Tuesday, July 31, 2007
They’re everywhere. We, their prey,
do well merely to hold the line,
salvage remnants of our days;
it’s part of nature’s grand design.
They close on us like toxic skies
thick with soot, slide their bleak,
soulless, calculating eyes
all over us, a gaze that seeks
only life to smother, joy
to quell, opportunities
to break our shiny birthday toys,
count our heedless calories.
Clergy bids us to be nice,
in fact to love them, but the scent
of such self-interested advice
is rank, familiar, evident.
To make it worse, they always seem
to prosper, to have the upper hand,
their monumental self-esteem
beyond our power to withstand.
They get themselves elected, twice,
despite their pinched and addled brains;
leaving us to pay the price
and try to scrub away the stains.
Sunday, July 29, 2007
All night we addicts take our turns,
connect for cigarettes or sweets,
or a cup from the immemorial urn
abstracted from uremic cheetah
to be simmered lovingly all day,
until a glance will etch the teeth.
Awful coffee, is what I’m saying.
No one bothers to pretend
it hasn’t always been that way,
and yet the heads recoil again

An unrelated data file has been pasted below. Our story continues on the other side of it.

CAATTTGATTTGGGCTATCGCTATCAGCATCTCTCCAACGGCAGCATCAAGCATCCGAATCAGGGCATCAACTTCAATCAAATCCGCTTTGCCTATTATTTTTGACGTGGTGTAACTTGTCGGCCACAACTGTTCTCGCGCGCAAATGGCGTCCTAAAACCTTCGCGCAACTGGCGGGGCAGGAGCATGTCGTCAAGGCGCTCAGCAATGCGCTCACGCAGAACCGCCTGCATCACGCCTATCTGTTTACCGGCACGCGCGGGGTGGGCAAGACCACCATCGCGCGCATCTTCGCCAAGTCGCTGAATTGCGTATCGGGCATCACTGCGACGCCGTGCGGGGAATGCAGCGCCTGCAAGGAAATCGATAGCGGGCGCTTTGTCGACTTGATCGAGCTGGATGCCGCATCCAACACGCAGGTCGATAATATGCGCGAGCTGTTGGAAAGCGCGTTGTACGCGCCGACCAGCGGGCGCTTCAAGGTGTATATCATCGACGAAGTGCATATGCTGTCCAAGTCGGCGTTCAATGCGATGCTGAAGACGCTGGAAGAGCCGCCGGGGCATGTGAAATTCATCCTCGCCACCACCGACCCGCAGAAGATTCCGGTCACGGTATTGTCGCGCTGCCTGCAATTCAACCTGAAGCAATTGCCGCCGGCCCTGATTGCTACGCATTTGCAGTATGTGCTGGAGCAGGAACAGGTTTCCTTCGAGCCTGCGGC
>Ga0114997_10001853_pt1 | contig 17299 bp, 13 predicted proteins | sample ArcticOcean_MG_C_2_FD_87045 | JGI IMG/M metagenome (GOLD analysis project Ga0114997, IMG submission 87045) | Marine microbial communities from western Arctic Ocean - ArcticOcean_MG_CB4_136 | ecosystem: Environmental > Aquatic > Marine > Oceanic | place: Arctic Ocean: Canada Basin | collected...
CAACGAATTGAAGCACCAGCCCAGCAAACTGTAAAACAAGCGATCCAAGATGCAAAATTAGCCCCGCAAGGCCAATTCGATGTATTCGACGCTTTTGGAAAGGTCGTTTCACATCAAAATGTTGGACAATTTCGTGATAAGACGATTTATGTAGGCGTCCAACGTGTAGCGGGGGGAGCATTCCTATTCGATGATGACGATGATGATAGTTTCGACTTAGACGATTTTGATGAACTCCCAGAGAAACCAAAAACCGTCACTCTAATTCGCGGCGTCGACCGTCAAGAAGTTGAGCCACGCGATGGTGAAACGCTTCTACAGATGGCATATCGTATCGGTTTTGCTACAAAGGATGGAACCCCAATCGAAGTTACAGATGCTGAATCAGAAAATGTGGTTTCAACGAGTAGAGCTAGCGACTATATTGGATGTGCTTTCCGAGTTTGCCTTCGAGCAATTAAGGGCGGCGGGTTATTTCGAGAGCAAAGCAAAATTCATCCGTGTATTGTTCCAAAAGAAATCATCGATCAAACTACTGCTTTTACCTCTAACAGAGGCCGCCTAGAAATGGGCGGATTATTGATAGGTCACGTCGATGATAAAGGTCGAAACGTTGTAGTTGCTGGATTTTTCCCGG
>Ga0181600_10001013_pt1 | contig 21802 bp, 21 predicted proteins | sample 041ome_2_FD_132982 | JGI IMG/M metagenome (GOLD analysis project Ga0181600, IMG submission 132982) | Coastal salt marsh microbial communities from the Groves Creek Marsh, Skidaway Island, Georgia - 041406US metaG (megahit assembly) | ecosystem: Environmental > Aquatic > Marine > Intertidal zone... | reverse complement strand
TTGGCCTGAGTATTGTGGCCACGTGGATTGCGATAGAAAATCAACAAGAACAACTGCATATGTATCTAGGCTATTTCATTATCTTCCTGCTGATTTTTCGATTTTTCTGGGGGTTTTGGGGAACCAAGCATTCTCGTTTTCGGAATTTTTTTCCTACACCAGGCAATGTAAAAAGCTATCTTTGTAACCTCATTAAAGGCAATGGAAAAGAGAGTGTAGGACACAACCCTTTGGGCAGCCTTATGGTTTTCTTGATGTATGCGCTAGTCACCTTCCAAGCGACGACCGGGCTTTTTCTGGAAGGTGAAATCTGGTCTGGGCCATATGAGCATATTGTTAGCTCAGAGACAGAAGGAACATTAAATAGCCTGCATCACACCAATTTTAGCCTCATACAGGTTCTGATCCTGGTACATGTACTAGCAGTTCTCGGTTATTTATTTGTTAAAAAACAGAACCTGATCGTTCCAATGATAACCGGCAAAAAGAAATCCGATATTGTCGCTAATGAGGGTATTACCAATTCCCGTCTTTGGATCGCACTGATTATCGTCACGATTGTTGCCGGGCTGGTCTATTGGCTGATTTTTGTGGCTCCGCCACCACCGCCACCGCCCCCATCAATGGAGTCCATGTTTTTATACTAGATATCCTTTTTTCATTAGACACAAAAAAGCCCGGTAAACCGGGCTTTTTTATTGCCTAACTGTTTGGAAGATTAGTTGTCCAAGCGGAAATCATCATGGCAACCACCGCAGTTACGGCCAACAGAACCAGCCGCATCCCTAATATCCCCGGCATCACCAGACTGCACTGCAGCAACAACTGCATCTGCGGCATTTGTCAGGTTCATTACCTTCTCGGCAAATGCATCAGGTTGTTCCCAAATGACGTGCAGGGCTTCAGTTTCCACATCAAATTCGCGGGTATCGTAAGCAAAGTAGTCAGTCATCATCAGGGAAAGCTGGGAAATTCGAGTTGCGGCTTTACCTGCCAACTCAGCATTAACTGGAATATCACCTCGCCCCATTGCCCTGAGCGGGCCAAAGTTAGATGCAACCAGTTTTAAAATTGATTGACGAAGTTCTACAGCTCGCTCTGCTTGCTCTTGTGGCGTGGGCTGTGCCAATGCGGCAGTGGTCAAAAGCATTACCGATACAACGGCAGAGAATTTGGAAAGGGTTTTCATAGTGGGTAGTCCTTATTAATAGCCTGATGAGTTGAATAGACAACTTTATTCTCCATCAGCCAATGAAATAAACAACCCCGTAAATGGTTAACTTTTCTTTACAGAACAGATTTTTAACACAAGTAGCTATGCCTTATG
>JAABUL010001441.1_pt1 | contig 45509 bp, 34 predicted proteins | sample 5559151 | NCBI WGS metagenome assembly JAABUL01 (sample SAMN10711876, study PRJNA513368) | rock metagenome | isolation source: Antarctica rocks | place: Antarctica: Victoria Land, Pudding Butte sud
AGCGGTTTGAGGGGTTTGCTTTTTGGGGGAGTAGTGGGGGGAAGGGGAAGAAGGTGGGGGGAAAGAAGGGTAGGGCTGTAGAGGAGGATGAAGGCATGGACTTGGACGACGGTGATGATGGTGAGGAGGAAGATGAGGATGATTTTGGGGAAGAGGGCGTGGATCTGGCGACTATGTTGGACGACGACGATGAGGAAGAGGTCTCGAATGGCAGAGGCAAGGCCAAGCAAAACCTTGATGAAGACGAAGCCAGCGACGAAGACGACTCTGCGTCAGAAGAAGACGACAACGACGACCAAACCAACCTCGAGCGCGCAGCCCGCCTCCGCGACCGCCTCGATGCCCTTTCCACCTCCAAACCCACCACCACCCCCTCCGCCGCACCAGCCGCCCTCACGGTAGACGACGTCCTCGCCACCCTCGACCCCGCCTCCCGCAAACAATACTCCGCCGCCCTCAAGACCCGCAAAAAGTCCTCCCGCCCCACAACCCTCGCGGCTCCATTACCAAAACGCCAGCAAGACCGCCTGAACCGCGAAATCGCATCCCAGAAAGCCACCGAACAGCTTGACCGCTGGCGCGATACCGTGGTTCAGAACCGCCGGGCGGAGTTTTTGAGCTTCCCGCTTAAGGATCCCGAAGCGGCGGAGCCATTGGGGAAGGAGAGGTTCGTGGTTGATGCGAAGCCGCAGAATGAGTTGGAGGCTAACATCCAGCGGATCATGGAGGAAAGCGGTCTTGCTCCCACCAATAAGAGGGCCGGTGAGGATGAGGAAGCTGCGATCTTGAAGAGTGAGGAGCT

and again from the waxed-paper rims,
delighting the fixed few old men
who gather as the day gets dim
to court by night the cardboard
queen who hypes Virginia Slims.
Yes. Much as it’s to be deplored,
an itch for the bitch nicotine
will still often jog me toward
that urn in the odd hours between
gray despair and dawn’s red ink.
But I head first for the chrome caffeine,
unable to care what the regulars think
of someone who never seems to learn,
who always winces, always drinks.
Friday, July 27, 2007
I saw an ancient woman at St. Paul’s,
in Virginia, kneeling, busy among the graves.
She watched me inspect the sober meeting hall,
finger the native granite, before she waved,
called me to see her weather-blackened stones.
She scrubbed at the discolored architrave
of an old family stele, her miniphones
almost lost in the blue hair that escaped
her blue knitted cap. I could see her bones
as she bore down, the stark, defined shape
of her carpals as the brush stretched her hands,
her vertebrae in the thin skin at her nape.
“It’s just something I’ve never been able to stand,”